03 February 2010

Spy vs. Spy Inc.

I have to admit, I always enjoy reading about, or watching, Jesse "The Body" Ventura- former Navy SEAL/UDT, Minnesota Governor, Pro Wrestler and Movie Star. I was recently watching his new show "Conspiracy Theory," an amusing hour of paranoia and, well, conspiracy theories which tackles issues like 9/11, the HAARP project and most recently the outsourcing of intelligence work to private contractors. Compared to many of his wilder accusations and theories, this show was pretty well grounded in reality especially regarding a joint private-FBI surveillance program known as InfraGard. I have to admit, as a former Army intelligence analyst I consider myself to be pretty well informed about government programs but this one had eluded me while all the while hiding in plain sight. Much of Jesse's program was built off of an article written about InfraGard by Matthew Rottschild of the Progressive in March 2008 which is a good place to start for background information.

A quick glance at InfraGard's website doesn't reveal anything too frightening and I suppose the entire makes some sense at first glance. The FBI has built a network of over 30,000 private sector individuals in order to provide information regarding threats to critical infrastructure within the U.S. If, for example, an InfraGard member working for a power company became aware of a specific threat which could knock out a power grid, he would have a much easier time passing along the information to the FBI because he was in the InfraGard network and thus had access to communication channels not available to the general public. InfraGard members are vetted through a clearance program (which the FBI stresses does not result in an actual government security clearance) and assigned to local chapters throughout the country.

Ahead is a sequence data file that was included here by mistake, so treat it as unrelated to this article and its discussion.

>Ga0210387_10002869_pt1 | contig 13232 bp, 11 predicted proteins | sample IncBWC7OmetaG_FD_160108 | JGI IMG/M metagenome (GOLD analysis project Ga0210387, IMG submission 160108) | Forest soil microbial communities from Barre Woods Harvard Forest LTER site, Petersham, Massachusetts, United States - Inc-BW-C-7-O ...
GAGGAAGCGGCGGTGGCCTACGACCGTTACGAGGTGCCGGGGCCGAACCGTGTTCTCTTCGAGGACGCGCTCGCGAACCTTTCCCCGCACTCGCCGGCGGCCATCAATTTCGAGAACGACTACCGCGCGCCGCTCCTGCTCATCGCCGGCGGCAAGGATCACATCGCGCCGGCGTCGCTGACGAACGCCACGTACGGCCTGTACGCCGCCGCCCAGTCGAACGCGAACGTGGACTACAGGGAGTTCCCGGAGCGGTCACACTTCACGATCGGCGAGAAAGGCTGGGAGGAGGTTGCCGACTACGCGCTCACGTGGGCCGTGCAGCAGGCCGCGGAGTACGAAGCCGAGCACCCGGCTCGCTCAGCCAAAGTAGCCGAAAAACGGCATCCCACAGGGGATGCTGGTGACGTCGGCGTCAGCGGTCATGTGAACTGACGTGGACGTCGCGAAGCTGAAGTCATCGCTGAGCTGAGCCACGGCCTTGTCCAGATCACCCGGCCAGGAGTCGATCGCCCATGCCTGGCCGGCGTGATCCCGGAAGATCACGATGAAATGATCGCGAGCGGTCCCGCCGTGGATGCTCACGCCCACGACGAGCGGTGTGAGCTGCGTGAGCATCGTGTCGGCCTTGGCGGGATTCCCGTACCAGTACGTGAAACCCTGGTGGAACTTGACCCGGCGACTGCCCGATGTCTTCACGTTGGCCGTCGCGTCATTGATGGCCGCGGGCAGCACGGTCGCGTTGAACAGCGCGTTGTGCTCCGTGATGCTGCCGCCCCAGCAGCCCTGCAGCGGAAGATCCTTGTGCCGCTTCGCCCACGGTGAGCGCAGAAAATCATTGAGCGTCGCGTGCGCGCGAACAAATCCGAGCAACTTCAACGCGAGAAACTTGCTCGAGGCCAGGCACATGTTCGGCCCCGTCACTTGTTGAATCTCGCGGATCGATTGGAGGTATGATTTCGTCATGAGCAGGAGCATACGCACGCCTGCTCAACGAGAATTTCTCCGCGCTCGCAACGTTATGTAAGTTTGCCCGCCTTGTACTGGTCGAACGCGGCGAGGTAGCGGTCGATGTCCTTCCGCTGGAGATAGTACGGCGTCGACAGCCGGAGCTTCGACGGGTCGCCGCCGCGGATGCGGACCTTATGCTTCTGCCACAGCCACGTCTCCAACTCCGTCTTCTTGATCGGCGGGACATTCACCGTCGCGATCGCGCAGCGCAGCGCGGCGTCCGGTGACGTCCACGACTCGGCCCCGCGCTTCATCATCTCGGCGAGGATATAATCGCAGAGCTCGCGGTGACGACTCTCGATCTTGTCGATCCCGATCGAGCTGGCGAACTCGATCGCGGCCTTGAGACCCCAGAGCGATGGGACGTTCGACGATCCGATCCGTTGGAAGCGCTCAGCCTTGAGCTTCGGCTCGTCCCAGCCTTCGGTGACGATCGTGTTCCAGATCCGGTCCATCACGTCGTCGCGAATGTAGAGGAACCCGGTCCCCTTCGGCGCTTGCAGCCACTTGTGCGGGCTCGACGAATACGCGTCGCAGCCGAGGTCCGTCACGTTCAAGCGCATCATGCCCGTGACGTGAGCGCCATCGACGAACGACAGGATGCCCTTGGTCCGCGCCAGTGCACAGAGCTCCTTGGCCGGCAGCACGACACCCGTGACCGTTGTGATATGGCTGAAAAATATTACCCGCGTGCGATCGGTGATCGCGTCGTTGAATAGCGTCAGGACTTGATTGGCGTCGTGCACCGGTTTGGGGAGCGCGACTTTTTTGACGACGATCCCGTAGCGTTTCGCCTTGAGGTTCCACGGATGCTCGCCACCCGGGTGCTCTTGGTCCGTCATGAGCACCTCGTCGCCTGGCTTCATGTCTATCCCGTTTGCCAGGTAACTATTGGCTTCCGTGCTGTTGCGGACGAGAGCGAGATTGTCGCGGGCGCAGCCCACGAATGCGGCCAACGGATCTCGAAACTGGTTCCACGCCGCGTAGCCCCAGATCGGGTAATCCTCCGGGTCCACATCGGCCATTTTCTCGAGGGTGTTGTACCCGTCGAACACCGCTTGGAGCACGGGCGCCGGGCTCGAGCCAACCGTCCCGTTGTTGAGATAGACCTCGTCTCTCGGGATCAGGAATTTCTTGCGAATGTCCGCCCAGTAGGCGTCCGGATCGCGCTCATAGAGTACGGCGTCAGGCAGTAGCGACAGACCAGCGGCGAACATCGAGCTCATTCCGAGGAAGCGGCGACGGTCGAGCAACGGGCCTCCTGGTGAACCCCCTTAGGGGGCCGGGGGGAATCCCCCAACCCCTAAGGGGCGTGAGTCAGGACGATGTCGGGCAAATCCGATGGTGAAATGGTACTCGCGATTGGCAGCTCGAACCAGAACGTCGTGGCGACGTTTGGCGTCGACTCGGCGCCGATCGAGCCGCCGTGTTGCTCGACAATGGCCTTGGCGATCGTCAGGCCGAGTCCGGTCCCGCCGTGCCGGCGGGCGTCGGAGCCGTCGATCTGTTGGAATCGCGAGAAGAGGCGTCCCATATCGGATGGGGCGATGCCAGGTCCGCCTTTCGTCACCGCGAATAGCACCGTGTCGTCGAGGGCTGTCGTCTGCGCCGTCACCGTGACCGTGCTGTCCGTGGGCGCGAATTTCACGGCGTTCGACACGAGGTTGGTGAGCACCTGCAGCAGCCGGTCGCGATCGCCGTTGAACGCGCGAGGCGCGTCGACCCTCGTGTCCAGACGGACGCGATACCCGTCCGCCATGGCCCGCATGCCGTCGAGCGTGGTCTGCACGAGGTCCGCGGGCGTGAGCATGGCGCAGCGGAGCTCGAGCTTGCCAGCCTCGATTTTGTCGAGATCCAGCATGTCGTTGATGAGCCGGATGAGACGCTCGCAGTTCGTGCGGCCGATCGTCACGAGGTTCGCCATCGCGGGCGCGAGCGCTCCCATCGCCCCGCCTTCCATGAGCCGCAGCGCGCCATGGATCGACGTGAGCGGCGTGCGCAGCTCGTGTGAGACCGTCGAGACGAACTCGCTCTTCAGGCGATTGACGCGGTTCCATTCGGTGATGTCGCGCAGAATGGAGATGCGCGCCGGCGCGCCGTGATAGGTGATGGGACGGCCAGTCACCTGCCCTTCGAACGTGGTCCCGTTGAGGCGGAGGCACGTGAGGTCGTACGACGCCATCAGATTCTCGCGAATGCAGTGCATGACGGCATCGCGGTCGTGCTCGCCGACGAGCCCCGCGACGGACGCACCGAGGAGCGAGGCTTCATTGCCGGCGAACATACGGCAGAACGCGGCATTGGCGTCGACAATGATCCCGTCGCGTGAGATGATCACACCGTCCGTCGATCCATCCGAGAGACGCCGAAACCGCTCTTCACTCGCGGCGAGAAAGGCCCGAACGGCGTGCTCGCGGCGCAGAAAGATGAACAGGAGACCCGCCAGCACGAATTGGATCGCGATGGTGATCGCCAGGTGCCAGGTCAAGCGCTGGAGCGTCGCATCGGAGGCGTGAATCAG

The worrisome thing about this program is that InfraGard members are provided with information, not available to the general public, in exchange for their assistance. When the relationship changes from one merely scooping up disparate bits of intelligence which require further analysis to a two-way system of sharing and reward the organization has moved closer to an informant based system such as the Stasi in East Germany. The informant is rewarded for his or her cooperation in identifying subversives in their midst which may simply be a co-worker who has different political, cultural or religious views than themselves. Maybe the motive is as simple as jealousy or anger, or a romantic advance that was rebuffed. Think of what could happen to a U.S. citizen who has been identified as a potential threat and had been added to a database. Think no fly list on steroids.

The use of informants to secure totalitarian regimes is as old as history itself. The informant and his or her control officer, enter into a relationship where the informant wants to please his master by providing the information the control officer needs to advance his own needs within the organization in which he works. Information becomes currency in this transaction and favors are granted by the regime in return. Civil liberties are crushed as the informant tries to give the control officer something, anything, to keep the relationship intact.

Another frightening aspect of the InfraGard program is the lack of oversight by Congress. Information which flows through this system is exempt under the Freedom of Information Act, the names of members and their organizations is not publicly available and they meet in secret with their FBI counterparts. Although these people are supposedly cleared by the FBI, where do their true loyalties lie ? This system seems ripe for abuse of civil liberties and it is constantly growing in size and power- a shadow intelligence network without public oversight or control operating within the borders of the United States. Felix Dzherzhinsky would be so proud.